In these instances both are exceptions to the rule.  Zeppelin IV is eight songs and there is nothing you regret hearing.  They could have put more, but the CD is enough.  Red goes on for sixteen, but there is nothing you want taken out of the list.

The Winner: A tie.

2) Catchy-ness of songs:  

There is no denying that the Zeppelin songs have staying power.  Of the eight songs, I already knew five of them by heart and I was at least familiar with one of the others (Battle of Evermore).  Thus only two of them were relatively unfamiliar to me (Four Sticks, When the Levee Breaks).

I don't think I'd ever heard a single song off of Red before.[9]  Of course I don't typically listen to any radio station that would be playing Taylor Swift songs, so it's possible they are all played non-stop somewhere else on the dial. [10]  There were several of the songs that I caught myself singing later (22, Stay Stay Stay, and Red at the minimum.)  But that was immediately after listening to the disc and I haven't done it again since.

The Winner: Zeppelin

3) Replayability:

Granted this is a lot like the previous topic, but it is not the same.  Uncatchy songs would lead to low replayability, but catchy songs that don't go together, go on too long, or are too much the of the same [11] make CD's non-replayable as well.

Zeppelin IV has decent replayability.  Again since five of the eight songs are legitimate hits, even if you don't particularly like the other three, you need only wait a few minutes and you're back to a hit.  However, the songs do all have a very similar feel to them.  The same guitar sound that pretty much defines Zeppelin dominates all of the songs and let's face it Robert Plant pretty much sounds the same every time as well. [12]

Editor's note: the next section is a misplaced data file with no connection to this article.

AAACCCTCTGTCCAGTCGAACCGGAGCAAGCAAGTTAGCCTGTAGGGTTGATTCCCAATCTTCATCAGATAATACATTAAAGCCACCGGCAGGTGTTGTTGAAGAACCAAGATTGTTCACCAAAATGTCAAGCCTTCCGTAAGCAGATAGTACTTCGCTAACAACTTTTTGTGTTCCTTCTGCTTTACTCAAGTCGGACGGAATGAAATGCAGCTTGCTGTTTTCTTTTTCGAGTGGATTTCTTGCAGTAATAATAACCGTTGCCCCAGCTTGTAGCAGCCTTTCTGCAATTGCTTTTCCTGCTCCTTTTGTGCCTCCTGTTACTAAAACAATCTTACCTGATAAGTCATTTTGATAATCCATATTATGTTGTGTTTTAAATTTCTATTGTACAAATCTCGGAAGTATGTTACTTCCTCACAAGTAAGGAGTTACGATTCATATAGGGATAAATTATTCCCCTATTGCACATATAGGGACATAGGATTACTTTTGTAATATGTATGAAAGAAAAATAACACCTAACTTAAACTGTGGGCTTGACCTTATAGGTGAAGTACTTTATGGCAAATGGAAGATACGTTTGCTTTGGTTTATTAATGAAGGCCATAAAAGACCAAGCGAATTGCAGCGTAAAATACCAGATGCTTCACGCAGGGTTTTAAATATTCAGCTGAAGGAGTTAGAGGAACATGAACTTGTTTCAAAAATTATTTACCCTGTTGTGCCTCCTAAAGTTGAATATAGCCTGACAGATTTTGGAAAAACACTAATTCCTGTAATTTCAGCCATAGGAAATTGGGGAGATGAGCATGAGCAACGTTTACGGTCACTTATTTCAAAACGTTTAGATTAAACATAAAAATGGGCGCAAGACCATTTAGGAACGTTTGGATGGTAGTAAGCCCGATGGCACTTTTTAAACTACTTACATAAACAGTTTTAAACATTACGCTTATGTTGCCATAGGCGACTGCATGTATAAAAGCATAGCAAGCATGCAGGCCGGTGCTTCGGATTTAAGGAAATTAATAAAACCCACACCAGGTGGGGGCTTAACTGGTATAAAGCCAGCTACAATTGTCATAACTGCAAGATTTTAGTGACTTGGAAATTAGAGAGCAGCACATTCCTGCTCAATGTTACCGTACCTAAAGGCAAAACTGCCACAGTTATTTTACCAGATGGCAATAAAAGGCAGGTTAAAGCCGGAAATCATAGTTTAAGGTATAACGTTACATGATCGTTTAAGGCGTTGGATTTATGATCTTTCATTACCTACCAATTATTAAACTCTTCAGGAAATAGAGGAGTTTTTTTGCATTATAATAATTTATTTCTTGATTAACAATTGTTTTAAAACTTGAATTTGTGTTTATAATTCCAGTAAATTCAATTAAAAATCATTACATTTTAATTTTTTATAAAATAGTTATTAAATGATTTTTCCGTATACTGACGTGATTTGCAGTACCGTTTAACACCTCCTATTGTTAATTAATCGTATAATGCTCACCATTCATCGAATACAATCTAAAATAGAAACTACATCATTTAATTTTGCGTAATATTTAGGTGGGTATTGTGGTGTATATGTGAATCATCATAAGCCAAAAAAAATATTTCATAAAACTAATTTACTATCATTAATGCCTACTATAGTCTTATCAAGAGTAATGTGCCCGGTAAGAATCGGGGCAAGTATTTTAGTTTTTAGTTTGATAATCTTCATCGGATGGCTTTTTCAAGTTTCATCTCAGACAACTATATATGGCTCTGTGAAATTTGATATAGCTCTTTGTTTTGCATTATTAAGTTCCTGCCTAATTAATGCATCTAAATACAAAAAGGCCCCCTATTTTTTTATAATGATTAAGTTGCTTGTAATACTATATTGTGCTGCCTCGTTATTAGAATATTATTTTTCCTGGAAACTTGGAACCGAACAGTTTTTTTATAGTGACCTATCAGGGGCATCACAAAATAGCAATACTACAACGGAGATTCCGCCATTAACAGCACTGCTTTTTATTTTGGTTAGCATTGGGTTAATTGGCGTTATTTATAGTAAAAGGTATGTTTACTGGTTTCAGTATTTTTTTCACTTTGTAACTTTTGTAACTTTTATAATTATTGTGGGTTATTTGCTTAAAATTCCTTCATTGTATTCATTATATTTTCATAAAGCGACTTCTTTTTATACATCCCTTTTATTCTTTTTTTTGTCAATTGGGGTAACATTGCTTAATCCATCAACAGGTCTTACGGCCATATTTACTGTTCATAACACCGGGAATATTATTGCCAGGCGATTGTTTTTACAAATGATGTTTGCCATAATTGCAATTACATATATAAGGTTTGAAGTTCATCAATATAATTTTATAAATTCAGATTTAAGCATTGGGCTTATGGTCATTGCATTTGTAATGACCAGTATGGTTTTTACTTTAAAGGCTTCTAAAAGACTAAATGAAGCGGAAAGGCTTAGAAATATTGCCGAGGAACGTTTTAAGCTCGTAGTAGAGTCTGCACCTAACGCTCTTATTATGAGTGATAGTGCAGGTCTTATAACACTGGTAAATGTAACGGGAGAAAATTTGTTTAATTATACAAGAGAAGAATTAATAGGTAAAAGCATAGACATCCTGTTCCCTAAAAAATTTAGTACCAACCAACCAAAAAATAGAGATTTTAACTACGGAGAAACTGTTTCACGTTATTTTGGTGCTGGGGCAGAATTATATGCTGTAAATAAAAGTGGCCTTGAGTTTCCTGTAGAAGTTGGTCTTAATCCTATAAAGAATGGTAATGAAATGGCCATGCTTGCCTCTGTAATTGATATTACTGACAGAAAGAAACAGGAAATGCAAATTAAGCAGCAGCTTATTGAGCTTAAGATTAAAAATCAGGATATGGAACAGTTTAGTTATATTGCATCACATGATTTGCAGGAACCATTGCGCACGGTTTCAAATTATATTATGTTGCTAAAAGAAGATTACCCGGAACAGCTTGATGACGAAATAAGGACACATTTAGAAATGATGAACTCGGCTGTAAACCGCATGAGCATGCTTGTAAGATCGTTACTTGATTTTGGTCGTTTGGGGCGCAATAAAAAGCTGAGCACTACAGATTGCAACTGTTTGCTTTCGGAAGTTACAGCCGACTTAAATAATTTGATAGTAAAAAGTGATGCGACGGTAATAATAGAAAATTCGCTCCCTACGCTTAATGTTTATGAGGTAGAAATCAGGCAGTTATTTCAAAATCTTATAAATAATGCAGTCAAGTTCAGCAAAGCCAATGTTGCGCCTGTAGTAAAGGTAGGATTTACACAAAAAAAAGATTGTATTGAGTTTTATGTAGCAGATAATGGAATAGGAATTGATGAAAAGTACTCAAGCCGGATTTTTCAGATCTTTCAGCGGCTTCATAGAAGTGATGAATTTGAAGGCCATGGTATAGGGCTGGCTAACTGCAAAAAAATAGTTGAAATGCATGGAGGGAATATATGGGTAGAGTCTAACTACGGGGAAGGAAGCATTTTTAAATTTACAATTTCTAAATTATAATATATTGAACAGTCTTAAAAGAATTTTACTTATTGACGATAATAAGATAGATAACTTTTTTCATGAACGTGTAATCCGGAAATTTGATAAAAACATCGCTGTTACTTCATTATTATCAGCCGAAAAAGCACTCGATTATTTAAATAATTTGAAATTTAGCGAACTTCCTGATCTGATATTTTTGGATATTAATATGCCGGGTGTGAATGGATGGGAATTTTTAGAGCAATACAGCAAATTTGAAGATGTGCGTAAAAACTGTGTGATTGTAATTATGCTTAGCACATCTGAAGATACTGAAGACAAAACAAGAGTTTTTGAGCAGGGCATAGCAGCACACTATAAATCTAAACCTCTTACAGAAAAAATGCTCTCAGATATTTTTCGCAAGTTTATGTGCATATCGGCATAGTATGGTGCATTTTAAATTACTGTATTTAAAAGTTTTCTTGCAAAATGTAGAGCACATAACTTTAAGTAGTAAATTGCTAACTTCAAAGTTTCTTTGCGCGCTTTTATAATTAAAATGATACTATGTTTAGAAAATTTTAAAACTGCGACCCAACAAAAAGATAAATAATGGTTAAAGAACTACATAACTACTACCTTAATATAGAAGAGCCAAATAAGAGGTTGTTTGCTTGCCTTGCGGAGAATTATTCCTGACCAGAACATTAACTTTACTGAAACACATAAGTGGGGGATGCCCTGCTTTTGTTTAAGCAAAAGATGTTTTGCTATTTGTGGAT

Red also has decent replayability.  The CD is sixteen songs, but there is quite a range of styles and sounds. For instance, some of the CD sounds downright country.  Others are clearly rock, pop or a kind of bluesy romantic.  Swift also sings in a variety of styles.  The result is a lot of variety that keeps the CD fresh sounding.

The Winner: Swift [13]

4) Topics of songs

As previously stated my exposure to Taylor Swift is limited to these sixteen songs and a handful of others.  So, perhaps this next statement isn't true, but it sure seems it to me.

Here is a story line:

A) Girl desires boy [14]
B) Girl and boy start seeing each other
C) It gets serious
D) Everything is wonderful
E) Conflict and tension arrises
F) Things aren't going so good
G)They either resolve things (go back to "D") or things fall apart (go on to "H")
H) They break up
I) Girl thinks back on relationship
J) Go back to "A" [15]

Every single Taylor Swift song follows this story line.  EVERY SINGLE ONE.  Granted some of them do not go through the entire story and may only focus on one, two or three parts of it.  But they are all there.  I know this is true for her Red album because I realized this halfway through the first listening and so on the second listening I identified where in the story line each song was.

I'm not saying there is anything wrong with that, [16] and I'm sure there are people who really, really, really like focusing on that topic, but for me it gets kind of worn out.